Some thoughts on anxiety, emotional health and the importance of gratitude

What’s the first thing you do when you wake up?

Have a little stretch maybe, check to see how many people have liked that picture of some wisteria that you posted on Instagram just before bed, get up and make a cup of tea – all totally normal things to do, but all things we take for granted.

Generally I would say that I’m a very optimistic, motivated kind of person. You have to be I think to run your own business – you need to be on the ball and prepared to manage your time well, to keep yourself going no matter what. But there have also been periods in my life when I’ve not felt so great.

About three years ago I went through a particularly difficult time. I’d had a relationship break down, work was very busy and I had just moved house, to a new town. I started experiencing horrible anxiety, which I’d never had before. I’ve had short periods of being depressed, but the anxiety was new and I did NOT like it. For several months even doing the most basic of things felt really scary.

I would wake up every morning really early – at about 5am – and immediately feel terrified. I didn’t really know what OF, but I could feel the adrenaline pumping and over and over in my head I was saying ‘I don’t know what to do, how will I cope? I can’t cope.’ I’m sure this is more common for a lot of people than we like to believe, but I think the fact that it was so out of character for me made it worse – I had no coping mechanisms and no idea of what to do to make myself feel better, or even if I ever WOULD feel better.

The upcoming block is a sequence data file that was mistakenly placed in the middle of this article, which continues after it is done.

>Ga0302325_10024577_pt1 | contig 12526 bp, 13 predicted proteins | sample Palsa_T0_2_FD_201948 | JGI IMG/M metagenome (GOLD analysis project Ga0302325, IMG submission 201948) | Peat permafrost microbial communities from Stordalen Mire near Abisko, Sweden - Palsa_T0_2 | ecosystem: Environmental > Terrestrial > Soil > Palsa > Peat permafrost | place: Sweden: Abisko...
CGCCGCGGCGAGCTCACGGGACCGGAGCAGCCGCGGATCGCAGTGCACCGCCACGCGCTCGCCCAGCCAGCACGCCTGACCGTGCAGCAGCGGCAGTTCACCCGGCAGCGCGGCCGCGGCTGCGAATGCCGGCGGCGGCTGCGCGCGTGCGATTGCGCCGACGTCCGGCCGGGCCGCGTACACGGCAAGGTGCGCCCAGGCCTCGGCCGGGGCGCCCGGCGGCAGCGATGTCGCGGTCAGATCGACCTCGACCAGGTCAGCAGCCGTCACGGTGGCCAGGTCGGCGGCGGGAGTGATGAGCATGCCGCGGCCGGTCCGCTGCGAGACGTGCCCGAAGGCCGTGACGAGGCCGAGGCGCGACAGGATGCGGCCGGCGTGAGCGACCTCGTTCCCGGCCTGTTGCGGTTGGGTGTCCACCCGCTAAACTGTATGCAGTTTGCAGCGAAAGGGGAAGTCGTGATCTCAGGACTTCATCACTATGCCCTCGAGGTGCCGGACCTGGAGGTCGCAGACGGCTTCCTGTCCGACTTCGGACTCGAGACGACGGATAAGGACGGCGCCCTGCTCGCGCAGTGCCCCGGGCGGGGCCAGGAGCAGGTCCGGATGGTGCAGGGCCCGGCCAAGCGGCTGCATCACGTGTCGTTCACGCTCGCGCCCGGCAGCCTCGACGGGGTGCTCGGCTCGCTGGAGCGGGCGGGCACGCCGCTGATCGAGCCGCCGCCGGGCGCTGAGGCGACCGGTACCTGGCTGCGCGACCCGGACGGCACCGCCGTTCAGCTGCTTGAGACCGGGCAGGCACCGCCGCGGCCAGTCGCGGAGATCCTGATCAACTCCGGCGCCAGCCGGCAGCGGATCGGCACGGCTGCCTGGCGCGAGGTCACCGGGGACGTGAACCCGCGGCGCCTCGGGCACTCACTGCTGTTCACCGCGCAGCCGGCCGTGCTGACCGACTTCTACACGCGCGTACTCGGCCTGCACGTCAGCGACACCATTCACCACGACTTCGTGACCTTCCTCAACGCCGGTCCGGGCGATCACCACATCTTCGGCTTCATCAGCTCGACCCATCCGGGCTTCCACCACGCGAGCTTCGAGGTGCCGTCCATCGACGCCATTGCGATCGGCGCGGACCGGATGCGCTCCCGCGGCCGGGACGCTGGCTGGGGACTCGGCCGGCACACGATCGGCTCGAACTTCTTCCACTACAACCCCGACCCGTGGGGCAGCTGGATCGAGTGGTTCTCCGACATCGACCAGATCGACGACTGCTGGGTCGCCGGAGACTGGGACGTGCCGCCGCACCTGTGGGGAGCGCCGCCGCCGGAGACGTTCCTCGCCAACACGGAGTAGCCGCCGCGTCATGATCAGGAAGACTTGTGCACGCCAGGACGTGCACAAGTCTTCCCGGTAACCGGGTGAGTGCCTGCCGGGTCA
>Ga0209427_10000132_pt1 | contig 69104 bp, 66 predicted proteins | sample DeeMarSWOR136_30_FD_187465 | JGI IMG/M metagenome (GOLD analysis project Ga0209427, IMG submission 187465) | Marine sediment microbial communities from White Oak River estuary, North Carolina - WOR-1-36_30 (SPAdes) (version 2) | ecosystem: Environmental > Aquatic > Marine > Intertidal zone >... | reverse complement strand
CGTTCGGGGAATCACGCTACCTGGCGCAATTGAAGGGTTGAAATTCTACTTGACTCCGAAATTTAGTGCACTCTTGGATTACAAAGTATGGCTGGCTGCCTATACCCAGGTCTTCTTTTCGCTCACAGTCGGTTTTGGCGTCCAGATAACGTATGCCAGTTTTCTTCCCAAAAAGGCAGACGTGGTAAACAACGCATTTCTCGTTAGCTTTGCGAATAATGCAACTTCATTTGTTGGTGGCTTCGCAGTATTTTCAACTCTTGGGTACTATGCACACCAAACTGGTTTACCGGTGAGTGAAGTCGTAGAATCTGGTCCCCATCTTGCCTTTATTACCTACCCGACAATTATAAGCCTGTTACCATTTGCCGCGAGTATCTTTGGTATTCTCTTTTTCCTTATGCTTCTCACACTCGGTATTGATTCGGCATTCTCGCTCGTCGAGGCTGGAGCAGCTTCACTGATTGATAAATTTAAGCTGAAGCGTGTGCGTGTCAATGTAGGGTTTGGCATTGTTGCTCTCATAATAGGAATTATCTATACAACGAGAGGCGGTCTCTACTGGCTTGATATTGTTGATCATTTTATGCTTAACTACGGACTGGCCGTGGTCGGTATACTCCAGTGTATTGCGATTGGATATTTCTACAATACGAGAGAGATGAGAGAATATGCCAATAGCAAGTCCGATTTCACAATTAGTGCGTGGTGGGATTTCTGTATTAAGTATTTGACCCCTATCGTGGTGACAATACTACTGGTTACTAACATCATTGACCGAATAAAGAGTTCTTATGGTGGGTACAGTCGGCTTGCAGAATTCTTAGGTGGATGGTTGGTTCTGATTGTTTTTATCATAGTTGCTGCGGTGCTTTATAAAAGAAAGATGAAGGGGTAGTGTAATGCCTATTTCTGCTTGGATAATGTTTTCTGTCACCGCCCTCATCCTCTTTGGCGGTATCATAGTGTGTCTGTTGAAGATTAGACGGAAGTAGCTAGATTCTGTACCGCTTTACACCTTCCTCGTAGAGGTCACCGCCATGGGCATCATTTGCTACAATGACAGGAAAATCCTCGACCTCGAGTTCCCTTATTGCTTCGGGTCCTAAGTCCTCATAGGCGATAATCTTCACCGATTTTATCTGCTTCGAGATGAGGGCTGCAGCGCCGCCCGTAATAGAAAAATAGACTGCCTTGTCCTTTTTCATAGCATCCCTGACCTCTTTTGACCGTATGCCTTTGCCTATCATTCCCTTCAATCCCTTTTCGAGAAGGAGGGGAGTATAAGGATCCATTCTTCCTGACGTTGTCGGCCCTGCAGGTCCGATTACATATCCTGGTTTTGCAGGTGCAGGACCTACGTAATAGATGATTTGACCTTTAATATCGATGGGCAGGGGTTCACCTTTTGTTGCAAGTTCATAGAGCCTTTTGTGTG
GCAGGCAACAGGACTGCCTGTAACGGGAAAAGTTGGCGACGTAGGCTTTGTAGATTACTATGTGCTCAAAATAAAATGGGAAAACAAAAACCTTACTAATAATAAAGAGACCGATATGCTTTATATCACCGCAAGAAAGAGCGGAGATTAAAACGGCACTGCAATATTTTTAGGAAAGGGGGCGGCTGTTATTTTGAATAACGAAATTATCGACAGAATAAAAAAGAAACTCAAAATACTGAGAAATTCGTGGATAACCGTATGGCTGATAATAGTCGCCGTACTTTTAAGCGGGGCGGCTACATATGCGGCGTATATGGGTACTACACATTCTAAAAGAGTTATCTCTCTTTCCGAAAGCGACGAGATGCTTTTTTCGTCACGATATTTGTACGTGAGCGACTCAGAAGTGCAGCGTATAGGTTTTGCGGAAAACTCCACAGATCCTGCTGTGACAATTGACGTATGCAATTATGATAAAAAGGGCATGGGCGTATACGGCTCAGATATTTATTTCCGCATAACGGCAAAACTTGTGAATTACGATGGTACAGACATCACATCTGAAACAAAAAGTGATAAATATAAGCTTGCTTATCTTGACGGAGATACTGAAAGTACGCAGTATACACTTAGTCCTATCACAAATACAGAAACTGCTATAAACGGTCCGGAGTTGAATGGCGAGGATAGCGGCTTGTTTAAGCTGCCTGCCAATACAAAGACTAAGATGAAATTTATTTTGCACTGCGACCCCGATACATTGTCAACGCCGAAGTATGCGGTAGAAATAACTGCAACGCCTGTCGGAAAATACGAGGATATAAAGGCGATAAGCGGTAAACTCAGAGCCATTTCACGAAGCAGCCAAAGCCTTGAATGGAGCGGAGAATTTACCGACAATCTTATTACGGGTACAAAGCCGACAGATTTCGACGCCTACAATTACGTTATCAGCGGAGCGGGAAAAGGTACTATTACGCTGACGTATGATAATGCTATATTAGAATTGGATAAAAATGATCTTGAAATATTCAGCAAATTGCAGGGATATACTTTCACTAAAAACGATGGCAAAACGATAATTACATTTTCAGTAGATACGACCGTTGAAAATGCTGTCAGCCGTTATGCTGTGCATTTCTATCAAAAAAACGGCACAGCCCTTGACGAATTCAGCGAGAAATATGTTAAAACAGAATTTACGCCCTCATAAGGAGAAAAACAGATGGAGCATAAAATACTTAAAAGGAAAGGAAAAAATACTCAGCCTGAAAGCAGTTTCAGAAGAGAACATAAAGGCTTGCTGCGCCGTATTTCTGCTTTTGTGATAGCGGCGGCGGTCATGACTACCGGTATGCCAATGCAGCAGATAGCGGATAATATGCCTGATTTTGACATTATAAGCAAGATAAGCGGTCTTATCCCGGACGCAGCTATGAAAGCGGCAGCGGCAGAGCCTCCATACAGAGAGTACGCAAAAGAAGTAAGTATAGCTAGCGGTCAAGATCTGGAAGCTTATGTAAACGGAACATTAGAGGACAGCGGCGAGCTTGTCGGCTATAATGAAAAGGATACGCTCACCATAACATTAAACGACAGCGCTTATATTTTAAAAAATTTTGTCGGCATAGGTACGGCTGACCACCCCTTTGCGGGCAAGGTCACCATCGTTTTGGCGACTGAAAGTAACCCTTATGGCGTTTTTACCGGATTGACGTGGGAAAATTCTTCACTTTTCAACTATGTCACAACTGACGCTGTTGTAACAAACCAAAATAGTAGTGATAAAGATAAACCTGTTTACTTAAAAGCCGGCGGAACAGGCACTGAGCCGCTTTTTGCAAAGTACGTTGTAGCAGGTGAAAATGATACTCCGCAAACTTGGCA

I remember one morning lying in bed, crying, thinking I would go downstairs to make a cup of tea. That’s a simple enough thing to do isn’t it? Except it wasn’t. I managed to get to the kitchen and switch on the kettle, but I couldn’t stop crying and just couldn’t see how I would be able to make the cup of tea without something terrible happening. Because something terrible WAS going to happen, I was sure. Looking back I can’t even quite describe it – it seems such a simple thing not to be able to do – and yet I just couldn’t. I went back upstairs, still crying. I couldn’t even make a cup of tea. What was I going to do? How would I ever be able to work?

Just BEING felt overwhelming.

The thing about depression and anxiety is that the road to recovery takes effort, and perseverance, and often a lot of time. One of the things I found most helpful was talking to a therapist. They didn’t have a miracle cure, but they helped me to understand that that was okay – just because I couldn’t fix myself overnight didn’t mean that I would never feel better. They gave me practical techniques to to help manage feelings in the moment, which I found really useful.

All of this is why you simply cannot afford NOT to take care of your mental health.